The continuing decline of the Mexican spotted owl mirrors the declining health of Southwestern old-growth forests and riparian areas. Logging of ancient forests, domestic livestock grazing, and a century of fire suppression have reduced spotted owl populations to only 2,000 known owls.

The Center for Biological Diversity has been working to protect the Mexican spotted owl and its old-growth habitat for over 13 years. While much has been accomplished, the struggle to preserve our remaining old-growth and stop the spotted owl's slide towards extinction is far from over . . .

"Our studies support the listing of the Mexican spotted owl as threatened. Based on estimates of vital rates and owl abundance, we have strong evidence of population declines."

Seamans, M.E. R.J. Gutièrrez, C.A. May, and M.Z. Peery. 1999. Demography of two Mexican spotted owl populations. Conservation Biology
13 (4): 744-754

The mysterious and beautiful Mexican spotted owl is the Southwest's most famous old-growth denizen. The spotted owls' scientific name, Strix occidentalis, translates to "owl of the west"—an appropriate name for a species found from southern Utah and Colorado through the mountains of Arizona, New Mexico, and Texas southward into the mountains of Central Mexico. Nearly 90% of known owl territories exist on Forest Service administered-lands in Arizona and New Mexico.

Like the other two subspecies of spotted owl, California and Northern, Strix occidentalis lucida has suffered extensive population declines, primarily resulting from extensive logging of ancient forests, associated roadbuilding, and other forest development. It has also been negatively impacted by domestic livestock grazing and the widespread devastation grazing has had on the rare and invaluable riparian forests of the Southwest.

By the late 80's, at the height of the logging industry's and Forest Service's destruction of National Forest lands, only 2,000 Mexican spotted owls were estimated to remain in the world. Recognizing that the owl would soon be extinct if immediate action was not taken, Dr. Robin Silver of the Center for Biological Diversity petitioned to have the species listed under the Endangered Species Act in 1989. The U.S. Fish and Wildlife agreed that the petition was warranted, and the owl was listed as Threatened in March, 1993.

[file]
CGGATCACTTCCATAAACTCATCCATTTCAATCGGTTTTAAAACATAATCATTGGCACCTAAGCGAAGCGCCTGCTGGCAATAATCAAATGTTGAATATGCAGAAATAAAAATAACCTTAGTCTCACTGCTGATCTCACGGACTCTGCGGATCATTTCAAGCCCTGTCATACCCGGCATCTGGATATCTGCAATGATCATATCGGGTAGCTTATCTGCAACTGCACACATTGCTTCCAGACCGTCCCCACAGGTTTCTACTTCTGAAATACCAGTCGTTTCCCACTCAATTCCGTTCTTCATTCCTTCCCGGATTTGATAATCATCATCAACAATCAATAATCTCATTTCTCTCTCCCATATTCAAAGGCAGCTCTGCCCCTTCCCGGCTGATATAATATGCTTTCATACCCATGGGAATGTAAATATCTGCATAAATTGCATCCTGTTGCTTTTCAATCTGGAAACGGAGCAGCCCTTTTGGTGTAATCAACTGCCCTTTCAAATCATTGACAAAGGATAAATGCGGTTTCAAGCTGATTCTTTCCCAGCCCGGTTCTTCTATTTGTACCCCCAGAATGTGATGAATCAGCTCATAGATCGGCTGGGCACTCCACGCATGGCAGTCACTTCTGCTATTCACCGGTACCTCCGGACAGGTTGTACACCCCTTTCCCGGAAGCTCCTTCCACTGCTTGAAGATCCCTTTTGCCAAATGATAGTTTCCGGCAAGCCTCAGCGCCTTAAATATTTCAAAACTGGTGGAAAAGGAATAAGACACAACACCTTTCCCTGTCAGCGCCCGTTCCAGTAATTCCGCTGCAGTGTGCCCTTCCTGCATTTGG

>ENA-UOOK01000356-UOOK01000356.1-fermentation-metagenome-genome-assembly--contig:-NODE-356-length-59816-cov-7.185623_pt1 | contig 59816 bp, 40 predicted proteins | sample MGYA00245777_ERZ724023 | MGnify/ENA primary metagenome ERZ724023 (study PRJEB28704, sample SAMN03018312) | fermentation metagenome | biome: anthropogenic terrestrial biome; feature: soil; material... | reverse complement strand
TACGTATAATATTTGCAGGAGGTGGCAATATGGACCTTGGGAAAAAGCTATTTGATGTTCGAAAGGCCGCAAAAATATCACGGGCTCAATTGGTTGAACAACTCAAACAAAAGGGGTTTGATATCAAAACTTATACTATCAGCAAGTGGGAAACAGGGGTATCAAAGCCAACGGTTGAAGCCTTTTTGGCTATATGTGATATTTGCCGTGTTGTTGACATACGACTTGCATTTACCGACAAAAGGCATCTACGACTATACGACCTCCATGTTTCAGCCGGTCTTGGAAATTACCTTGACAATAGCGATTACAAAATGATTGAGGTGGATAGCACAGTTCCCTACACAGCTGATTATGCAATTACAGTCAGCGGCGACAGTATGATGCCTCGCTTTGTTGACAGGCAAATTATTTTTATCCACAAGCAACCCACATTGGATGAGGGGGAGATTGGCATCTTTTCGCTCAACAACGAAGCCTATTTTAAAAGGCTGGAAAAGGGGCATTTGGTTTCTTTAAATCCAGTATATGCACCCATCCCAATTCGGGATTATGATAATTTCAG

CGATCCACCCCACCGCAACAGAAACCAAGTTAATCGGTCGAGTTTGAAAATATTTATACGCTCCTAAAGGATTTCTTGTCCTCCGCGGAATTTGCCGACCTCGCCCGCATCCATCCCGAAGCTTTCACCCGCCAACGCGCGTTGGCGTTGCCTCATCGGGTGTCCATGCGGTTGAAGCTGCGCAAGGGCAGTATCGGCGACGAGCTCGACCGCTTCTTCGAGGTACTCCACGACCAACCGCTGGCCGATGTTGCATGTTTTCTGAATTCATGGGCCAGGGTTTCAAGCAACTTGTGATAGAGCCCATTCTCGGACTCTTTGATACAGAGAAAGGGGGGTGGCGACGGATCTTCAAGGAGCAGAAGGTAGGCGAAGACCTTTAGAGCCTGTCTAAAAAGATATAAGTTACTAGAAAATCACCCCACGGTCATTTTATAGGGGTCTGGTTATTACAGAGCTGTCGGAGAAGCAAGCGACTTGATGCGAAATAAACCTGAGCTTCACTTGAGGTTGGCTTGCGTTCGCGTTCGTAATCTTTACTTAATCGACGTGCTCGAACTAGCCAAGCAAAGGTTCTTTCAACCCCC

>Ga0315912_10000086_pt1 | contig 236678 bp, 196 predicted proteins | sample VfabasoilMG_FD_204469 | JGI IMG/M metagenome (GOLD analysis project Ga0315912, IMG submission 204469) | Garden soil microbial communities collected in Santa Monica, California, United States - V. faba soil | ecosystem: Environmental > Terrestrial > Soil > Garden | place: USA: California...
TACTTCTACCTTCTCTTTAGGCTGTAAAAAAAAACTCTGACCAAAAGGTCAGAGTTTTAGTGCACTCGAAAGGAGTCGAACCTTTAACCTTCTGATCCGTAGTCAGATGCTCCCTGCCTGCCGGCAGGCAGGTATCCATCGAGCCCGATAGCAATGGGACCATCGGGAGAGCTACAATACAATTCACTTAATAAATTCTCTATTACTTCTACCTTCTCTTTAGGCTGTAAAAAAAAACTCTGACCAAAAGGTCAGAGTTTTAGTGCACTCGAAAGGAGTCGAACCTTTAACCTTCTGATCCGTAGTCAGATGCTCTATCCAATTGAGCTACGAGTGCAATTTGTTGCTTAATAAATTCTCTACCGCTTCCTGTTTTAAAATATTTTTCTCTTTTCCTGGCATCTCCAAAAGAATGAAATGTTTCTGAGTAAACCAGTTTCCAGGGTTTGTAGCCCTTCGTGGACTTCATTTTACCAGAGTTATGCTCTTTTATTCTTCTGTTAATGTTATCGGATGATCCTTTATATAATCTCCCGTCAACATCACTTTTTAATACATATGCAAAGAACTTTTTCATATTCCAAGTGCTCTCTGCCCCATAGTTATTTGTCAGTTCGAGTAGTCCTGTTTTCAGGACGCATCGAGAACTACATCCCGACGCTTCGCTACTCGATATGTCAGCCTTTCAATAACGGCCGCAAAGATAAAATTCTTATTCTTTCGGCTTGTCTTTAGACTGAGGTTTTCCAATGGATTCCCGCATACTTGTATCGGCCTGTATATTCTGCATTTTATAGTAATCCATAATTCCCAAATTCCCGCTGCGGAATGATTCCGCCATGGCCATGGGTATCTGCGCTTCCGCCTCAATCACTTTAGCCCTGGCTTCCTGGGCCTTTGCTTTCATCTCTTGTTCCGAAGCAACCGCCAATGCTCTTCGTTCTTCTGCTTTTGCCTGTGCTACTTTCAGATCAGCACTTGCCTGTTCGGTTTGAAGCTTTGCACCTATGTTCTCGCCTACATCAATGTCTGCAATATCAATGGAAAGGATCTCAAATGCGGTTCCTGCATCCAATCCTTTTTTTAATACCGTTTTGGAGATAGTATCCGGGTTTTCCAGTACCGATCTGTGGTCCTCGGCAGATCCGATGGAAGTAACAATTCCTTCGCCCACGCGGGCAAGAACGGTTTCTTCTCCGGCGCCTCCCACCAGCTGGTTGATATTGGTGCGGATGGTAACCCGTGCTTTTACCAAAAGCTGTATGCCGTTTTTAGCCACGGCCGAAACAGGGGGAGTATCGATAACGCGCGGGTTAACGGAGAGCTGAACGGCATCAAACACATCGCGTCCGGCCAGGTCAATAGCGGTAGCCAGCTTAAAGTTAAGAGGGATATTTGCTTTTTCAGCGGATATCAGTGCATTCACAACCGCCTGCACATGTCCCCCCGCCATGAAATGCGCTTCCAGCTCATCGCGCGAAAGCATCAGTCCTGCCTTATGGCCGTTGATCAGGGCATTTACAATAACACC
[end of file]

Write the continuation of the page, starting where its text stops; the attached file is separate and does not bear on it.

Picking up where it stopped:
Despite these successes, spotted owl populations continue to decline and the agencies responsible for its protection continue to favor extractive and commercial interests at the expense of this magnificent and mysterious species. Worsening the situation, the Forest Service and Fish and Wildlife Service have failed to develop and implement long-term population monitoring studies of spotted owl populations; as a result, no one know how many owls exist today or what its population trends are.

However, independent research has documented spotted owl populations on the Gila and Coconino National Forests as declining by at least 10% per year between the years 1991-1997. Since the two populations are approximately 200 miles apart, the researchers believe the entire metapopulation may be declining. Unfortunately the scientists have also continued to detect dwindling populations since 1997. Alarmingly, no owls successfully reproduced in the Gila study area last year.

graphic Andrew Rodman ©2002
August 1, 2003
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